Shannon Burback will also be graduating from UW-W in May with a BS in Psychology. Burback is from Lake Zurich, Illinois and will be $80,000 to $100,000 in debt, on top of attending Eastern Illinois University in the fall for graduate school.

“I pay out-of-state tuition and feel as if the cost is getting to high,” Burback said. “I am someone whose parents do not help me financially, so having a $100,000 of debt in my name before I even enter the real world is scary. I think it’s different if your parents help you out, but as an individual with no support, I will struggle to make ends meet.”

Burback, like many other students, required a parent cosigner for her private loans, which can add even more pressure when the parent knows they are on the line if the student cannot make the loan payments each month. Of the 1, 972 graduating students, only 267 of those students had to take out a private loan at UW-W with the average loan amount being $21,539 according to the Peterson Report.

“My mom often brings up them up and she scares me when she tells me how much I am going to owe and how strict of a budget I am going to need to be on,” Burback said. “When I look at the numerical number, it’s very big and I am afraid that at one point in my life I will struggle to make payments.”

Burback has a reason to worry about making the payments. According to Student Loan Hero, 11.2 percent of students in debt go into delinquency or in default, which occurs after a period of 90 days or more has passed without payments being made. Students are given a six-month grace-period, in which they do not have to make payments on their loans. The interest on those loans continues to accrue until the payments begin.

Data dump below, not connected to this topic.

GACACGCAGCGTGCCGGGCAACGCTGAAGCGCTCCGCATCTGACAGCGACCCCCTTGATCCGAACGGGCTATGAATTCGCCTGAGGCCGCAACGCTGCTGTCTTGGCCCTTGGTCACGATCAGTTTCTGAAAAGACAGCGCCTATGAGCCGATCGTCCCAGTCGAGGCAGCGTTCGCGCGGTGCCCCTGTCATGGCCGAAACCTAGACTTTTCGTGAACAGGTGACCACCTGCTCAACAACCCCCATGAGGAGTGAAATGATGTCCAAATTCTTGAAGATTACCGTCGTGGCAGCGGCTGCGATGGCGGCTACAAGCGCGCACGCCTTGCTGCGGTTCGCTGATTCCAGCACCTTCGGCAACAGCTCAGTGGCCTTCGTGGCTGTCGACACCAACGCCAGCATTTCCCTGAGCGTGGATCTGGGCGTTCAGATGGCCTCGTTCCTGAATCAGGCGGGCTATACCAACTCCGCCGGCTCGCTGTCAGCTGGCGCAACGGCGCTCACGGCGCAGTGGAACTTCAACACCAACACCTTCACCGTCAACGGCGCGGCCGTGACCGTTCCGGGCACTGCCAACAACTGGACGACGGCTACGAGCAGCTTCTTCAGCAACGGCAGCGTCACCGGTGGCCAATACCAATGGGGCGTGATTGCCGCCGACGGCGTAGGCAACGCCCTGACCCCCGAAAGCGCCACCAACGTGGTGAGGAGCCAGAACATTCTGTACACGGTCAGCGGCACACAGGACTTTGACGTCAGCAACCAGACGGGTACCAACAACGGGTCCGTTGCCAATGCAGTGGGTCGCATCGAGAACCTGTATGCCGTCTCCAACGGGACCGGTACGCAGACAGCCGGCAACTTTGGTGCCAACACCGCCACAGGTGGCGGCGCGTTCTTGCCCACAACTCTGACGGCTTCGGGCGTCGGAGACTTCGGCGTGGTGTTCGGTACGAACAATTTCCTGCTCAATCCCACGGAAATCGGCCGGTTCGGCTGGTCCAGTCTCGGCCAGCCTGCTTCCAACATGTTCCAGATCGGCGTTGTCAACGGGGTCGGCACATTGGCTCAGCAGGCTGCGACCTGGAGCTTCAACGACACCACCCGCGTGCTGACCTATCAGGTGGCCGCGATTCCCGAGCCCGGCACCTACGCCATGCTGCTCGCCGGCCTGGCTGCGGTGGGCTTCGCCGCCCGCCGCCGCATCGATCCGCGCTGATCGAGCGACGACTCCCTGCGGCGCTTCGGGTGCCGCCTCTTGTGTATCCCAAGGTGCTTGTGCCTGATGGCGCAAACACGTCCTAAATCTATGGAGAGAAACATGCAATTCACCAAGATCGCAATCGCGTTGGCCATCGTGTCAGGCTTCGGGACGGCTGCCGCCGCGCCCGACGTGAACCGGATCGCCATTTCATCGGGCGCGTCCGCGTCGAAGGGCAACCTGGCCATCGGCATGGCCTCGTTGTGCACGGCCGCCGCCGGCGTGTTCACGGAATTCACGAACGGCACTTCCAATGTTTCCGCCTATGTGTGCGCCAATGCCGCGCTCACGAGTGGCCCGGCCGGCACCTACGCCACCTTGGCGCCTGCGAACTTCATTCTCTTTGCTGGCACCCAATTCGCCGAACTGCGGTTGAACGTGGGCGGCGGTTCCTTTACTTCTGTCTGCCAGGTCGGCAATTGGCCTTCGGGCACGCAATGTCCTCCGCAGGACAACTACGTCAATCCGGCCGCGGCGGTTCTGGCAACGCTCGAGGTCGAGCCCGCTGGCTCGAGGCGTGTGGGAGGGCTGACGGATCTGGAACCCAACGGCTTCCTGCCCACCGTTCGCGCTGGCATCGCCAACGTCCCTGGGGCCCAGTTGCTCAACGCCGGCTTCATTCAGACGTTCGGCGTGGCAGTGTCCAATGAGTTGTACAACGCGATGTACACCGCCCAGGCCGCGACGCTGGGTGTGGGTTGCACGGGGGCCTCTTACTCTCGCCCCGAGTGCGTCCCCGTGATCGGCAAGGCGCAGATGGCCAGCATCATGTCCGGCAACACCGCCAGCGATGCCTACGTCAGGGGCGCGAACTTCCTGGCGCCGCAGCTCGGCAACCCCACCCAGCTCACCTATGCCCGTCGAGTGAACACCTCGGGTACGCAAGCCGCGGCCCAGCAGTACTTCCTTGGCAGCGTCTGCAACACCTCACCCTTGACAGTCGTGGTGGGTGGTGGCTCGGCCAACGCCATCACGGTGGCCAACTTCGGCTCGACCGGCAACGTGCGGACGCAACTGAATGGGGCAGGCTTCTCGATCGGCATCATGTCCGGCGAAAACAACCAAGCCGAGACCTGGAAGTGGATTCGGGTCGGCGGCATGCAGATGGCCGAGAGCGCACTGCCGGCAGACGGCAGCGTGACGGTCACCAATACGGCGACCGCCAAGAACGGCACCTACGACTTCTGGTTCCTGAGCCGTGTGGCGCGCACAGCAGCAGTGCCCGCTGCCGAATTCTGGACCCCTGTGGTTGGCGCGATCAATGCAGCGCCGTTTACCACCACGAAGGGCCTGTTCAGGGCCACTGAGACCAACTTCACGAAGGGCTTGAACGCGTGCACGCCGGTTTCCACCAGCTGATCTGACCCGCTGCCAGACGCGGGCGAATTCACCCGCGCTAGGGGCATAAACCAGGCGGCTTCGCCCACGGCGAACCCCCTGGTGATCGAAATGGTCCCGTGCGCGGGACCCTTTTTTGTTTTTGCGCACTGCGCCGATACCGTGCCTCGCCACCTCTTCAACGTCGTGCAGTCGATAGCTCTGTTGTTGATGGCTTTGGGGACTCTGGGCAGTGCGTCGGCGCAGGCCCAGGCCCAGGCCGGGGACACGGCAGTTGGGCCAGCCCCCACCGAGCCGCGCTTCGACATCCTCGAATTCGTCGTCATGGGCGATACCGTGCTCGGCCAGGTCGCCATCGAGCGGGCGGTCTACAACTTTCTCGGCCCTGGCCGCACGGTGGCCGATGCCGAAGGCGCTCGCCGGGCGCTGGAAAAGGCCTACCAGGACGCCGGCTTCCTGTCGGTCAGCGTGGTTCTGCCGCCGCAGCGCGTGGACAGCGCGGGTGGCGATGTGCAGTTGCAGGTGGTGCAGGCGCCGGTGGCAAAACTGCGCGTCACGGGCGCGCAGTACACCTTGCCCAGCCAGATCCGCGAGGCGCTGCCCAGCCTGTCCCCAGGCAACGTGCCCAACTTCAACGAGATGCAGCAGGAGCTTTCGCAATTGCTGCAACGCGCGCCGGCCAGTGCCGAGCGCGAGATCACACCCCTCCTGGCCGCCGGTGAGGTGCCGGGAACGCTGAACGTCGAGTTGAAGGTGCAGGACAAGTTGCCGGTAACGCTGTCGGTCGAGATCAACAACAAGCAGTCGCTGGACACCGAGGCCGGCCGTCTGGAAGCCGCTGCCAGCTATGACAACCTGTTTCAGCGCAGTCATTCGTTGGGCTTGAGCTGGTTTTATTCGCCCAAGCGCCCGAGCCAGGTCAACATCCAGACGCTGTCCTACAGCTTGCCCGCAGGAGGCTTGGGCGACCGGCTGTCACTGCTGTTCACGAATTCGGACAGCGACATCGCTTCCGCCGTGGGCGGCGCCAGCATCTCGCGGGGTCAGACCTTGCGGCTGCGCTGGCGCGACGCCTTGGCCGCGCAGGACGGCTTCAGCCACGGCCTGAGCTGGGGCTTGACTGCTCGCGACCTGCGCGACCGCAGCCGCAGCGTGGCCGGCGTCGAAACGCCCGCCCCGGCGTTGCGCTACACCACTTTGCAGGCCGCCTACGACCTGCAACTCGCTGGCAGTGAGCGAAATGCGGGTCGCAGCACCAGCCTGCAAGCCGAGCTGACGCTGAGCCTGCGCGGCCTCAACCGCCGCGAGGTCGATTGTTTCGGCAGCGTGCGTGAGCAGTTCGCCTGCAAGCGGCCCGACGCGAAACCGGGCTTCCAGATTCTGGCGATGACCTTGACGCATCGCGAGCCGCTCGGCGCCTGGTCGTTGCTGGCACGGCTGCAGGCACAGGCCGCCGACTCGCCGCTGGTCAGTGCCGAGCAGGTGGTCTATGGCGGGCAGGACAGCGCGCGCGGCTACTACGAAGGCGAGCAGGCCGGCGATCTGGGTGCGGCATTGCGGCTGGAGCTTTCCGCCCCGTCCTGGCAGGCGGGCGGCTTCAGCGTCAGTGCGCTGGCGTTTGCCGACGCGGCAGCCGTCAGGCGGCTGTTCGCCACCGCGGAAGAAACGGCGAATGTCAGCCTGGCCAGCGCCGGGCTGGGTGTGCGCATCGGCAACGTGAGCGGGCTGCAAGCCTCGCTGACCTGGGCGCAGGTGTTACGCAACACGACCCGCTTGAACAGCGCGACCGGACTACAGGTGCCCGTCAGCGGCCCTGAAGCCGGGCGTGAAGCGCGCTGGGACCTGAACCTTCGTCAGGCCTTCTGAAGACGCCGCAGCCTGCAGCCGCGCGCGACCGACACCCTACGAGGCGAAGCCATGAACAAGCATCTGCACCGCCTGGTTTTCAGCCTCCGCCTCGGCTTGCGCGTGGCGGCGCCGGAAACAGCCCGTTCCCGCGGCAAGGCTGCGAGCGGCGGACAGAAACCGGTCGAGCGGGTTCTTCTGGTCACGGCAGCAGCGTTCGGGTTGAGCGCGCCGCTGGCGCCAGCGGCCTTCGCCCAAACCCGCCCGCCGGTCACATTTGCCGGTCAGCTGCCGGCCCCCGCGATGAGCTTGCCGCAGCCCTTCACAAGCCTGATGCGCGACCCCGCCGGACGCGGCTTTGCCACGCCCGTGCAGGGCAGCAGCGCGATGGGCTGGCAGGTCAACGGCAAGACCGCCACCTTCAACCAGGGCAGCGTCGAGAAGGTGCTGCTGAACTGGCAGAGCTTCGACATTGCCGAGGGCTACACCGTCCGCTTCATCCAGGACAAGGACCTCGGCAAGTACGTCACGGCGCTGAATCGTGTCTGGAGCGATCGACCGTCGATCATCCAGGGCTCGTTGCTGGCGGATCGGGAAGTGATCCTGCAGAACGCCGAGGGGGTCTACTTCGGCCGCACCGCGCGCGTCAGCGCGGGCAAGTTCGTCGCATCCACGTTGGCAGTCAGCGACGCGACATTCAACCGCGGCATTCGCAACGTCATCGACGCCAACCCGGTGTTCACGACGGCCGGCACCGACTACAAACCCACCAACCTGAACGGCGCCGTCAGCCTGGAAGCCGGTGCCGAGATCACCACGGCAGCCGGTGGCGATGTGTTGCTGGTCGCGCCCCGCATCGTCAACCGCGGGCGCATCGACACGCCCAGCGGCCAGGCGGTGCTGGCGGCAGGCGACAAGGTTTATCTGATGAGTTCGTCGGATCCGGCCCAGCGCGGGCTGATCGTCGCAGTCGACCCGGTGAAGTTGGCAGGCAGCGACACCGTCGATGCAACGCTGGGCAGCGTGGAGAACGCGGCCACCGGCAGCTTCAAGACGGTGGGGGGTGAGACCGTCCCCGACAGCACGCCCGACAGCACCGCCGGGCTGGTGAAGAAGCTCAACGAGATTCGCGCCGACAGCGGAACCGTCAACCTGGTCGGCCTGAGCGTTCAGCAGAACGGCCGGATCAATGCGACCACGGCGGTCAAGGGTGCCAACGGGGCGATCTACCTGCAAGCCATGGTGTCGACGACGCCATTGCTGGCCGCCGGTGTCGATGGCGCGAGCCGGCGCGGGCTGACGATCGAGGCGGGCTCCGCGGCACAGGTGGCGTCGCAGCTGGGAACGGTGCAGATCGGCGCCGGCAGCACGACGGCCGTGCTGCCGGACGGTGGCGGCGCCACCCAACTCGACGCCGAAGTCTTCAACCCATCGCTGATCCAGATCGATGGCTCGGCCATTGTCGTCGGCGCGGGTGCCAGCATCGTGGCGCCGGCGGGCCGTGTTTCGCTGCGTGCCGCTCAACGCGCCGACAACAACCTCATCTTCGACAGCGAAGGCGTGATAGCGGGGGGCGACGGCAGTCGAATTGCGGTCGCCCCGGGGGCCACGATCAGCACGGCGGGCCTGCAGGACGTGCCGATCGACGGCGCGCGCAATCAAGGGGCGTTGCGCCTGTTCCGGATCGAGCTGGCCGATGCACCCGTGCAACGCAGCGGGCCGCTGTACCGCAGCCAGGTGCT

While the tuition amount is what makes student loans so high, it is the interest rates that can potentially add an additional $3,000 to a loan over the course of four years. According to Discover’s website, one of the most popular private loan lenders, interest rates can range from 3.99 percent to 12.49 percent depending on a student’s choice of a variable or fixed rate.

Uecker thinks that some students have a misconception of taking out loans by having a “put it on my tab” mentality, where the student will take out additional loans to help pay for rent, food and other necessities during their four years at college.

“It tends to be a misconception where the student is borrowing the max amount that they’re eligible for so they get their refund and they can pay their rent,” Uecker said. “Their cost of education goes up exponentially while they’re here.”

While Uecker acknowledges that the cost of tuition is a necessity, students can be making better choices about where to live either on or off campus to save money when it comes to taking out loans and cost of living.

“Students have options and choices to make,” Uecker said. “Obviously, it’s a lot cheaper to live in the dorms on campus than it is to live off of campus.”

The pressure of finding a job is something all recent graduates go through, but the pay for that entry level job begins to become a sole factor in students picking their first position out of college.

The Huffington Post conducted a study on the student debt crisis in 2015. From that study, it was found that in 1990, college students were graduating with debt that was 28.6 percent of their annual earnings, but by the year 2015, that number went up to 74.3 percent. This begins to make it impossible for students to move away from home right out of college with their entire paychecks going primarily to student loan payments.

The Huffington Post predicts that the typical entry level graduate’s debt could exceed their annual wages by the year 2023, which would make it impossible for students to pay back their loans that would cost more than they are making every year.

“After graduate school, I think it’s going to be extremely hard to pay off debt right out of school,” Burback said. “I am definitely moving home to save money to pay as much money as possible. My loans are going to be roughly $1,000 every month and I know if I move away from home I would be living pay check to pay check to make ends meet.”